Either that or the later “Remember, you’re fighting for this woman’s honour – which is probably more than she ever did” (“Married. I can see you right now in the kitchen, bending over a hot stove. But I can’t see the stove” is also a contender). Chico and Harpo are positioned as a couple of spies, Chicolini and Pinky, for Ambassador Trentino of Sylvania (Louis Calhern). One wonders how he came to the conclusion they were suitable for the job, although their disguises on first meeting him are certainly something. Apparently, Leo McCarey (who went on to direct Charles Laughton in Ruggles of Red Gap, Cary Grant in The Awful Truth and Bob Hope in My Favourite Wife) came up with many of the most celebrated elements, including Harpo cutting Trentino’s tails off and pretty much everything else of celebrated note: the mirror scene and the war satire.

Lemonade Vendor: I’ll teach you to kick me!
Chicolini: You don’t have to teach me, I know how!

Part of the reason Duck Soup stands out is that, in contrast to most of their films, where there are extraneous straight subplots or musical interludes, there’s no fat in Duck Soup; the filler, if you could call it that, simply consists of first-rate comedy bits that have nothing to do with the main narrative, such as it is. (Chico and) Harpo’s fight with the lemonade vendor is a piece of sustained genius, all the better for Kennedy acting the perfect foil as his bewilderment grows and grows in response to a piece of delirious hat-exchange business. There’s a recurring sight gag of Harpo ferrying Groucho by motorcycle and sidecar, but always leaving him stationary in the sidecar. Until finally, Groucho gets on the bike and the sidecar containing Harpo speeds off instead. At one point, a live-action dog emerges from Harpo’s kennel tattoo.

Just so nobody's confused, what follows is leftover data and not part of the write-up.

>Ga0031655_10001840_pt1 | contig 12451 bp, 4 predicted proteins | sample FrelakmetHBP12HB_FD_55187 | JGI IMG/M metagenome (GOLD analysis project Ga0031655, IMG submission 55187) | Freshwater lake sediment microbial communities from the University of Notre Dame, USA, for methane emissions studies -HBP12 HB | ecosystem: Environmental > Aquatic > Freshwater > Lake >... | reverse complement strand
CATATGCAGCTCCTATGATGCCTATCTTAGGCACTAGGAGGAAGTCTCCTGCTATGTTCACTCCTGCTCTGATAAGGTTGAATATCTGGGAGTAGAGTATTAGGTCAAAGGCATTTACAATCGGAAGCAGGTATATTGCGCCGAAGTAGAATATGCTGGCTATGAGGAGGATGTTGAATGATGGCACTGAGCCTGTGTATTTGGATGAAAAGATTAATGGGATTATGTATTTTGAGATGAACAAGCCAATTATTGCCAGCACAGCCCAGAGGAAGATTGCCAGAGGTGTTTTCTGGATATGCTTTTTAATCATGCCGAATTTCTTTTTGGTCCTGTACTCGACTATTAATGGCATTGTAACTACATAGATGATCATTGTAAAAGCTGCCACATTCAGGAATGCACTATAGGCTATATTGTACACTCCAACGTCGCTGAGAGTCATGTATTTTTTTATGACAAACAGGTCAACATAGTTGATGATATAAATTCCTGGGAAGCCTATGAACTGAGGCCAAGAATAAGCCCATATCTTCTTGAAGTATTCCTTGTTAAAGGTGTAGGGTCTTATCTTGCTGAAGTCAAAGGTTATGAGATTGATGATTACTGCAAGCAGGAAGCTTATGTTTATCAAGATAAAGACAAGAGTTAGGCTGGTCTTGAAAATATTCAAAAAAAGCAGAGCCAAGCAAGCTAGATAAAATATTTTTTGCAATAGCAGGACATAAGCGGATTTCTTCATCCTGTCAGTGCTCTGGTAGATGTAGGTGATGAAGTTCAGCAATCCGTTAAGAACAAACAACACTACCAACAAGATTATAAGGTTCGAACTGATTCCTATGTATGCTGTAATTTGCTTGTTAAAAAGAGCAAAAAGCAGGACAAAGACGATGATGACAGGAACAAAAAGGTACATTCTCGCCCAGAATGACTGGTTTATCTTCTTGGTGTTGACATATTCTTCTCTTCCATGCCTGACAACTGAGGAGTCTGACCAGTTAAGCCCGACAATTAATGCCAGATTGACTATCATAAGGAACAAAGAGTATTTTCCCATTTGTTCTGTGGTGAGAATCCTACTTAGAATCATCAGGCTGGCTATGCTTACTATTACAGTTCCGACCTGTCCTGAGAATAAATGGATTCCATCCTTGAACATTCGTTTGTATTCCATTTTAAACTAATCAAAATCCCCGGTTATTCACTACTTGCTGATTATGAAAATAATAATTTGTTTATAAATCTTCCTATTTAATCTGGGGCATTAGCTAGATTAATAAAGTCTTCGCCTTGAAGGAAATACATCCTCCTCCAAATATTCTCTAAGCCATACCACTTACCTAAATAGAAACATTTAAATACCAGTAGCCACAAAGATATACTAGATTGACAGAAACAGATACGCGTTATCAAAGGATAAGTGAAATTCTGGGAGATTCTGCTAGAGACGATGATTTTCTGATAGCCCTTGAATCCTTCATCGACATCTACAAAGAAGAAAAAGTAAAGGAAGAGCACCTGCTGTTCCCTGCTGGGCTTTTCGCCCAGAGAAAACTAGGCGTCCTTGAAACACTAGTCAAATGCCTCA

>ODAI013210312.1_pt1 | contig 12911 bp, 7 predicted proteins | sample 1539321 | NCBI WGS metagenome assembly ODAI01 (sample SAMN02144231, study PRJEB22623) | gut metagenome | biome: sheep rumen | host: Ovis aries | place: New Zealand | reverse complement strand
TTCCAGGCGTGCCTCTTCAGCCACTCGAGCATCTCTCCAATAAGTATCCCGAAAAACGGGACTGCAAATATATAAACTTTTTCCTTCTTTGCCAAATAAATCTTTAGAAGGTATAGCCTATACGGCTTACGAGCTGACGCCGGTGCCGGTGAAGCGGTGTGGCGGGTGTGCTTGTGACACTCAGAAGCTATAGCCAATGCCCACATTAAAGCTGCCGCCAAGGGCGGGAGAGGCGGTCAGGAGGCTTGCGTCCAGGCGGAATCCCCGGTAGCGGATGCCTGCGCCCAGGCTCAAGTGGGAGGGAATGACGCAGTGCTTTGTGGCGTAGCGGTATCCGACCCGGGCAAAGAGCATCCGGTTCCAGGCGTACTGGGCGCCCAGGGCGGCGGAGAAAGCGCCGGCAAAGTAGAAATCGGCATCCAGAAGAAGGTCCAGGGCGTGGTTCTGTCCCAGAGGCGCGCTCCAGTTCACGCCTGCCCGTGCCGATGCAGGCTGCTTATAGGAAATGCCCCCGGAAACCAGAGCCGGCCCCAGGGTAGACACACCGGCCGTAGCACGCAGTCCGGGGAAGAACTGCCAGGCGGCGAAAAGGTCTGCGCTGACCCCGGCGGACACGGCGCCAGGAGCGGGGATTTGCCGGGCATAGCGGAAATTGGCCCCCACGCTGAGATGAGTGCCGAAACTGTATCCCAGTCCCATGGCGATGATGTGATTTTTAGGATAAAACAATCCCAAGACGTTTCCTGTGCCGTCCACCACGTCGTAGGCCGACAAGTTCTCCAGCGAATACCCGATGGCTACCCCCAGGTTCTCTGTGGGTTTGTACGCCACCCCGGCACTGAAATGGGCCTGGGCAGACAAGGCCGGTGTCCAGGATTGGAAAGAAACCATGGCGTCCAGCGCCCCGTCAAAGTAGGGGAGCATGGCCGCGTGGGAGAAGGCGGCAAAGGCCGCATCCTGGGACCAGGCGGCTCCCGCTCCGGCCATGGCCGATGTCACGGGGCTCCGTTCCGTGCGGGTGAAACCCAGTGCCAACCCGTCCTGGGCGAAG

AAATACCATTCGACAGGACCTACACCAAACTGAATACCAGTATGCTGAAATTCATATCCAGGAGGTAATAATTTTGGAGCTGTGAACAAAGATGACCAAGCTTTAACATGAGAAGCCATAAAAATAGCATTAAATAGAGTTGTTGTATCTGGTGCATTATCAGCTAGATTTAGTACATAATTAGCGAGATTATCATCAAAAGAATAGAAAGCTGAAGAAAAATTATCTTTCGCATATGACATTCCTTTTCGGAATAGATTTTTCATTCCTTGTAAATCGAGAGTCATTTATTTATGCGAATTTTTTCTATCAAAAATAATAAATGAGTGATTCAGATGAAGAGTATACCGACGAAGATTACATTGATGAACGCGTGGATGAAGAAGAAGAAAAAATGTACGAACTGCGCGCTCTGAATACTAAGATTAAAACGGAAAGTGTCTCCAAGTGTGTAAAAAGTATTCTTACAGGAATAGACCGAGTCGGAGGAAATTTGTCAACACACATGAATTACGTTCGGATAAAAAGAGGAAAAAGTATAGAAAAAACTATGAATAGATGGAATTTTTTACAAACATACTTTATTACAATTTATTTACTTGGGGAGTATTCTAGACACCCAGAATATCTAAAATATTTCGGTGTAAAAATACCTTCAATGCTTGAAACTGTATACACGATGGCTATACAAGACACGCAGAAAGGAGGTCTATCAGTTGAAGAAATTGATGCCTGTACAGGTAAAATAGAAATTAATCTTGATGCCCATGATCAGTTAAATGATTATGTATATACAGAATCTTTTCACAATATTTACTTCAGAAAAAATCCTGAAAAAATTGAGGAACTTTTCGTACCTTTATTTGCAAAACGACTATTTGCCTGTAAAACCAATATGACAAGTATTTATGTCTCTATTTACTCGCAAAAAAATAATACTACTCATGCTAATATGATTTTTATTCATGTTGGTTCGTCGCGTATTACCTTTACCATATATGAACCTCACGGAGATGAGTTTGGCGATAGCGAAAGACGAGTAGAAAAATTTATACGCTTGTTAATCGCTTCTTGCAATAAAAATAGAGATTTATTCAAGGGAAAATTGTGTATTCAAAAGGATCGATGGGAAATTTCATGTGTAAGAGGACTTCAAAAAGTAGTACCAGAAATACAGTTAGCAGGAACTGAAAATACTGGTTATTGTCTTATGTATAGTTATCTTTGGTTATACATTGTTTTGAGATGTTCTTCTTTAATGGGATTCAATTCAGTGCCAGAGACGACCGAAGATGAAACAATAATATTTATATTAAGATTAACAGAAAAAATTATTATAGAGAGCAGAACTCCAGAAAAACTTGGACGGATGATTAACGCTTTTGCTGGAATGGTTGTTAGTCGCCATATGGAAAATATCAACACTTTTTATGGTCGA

Trentino: I didn’t come here to be insulted!
Firefly: That’s what you think!

There’s little time for Harpo’s more lusty proclivities. That is, until an extended scene where he’s sent to take a message through enemy lines (“And remember, while you’re out there risking life and limb through shot and shell, we’ll be in here thinking what a sucker you are”). He stops off to get all sex-pesty towards a woman who turns out to be the lemonade vendor’s wife. Who arrives home to take a bath and finds his ablutions disturbed by a honking sound, repeating until the moment where Harpo rises from the depths playing a trumpet. Harpo also goes to bed with his horse in a bit spoofing the Hayes Code (and surely the inspiration for Norman Wisdom’s The Early Bird). And keeping up tradition, the otherwise redundant Zeppo (who gets to show off how buff he is here, if nothing else) is Firefly’s secretary Bob Roland and has one really good, well delivered line (“Oh, how we’d cry for Firefly, if Firefly should die”).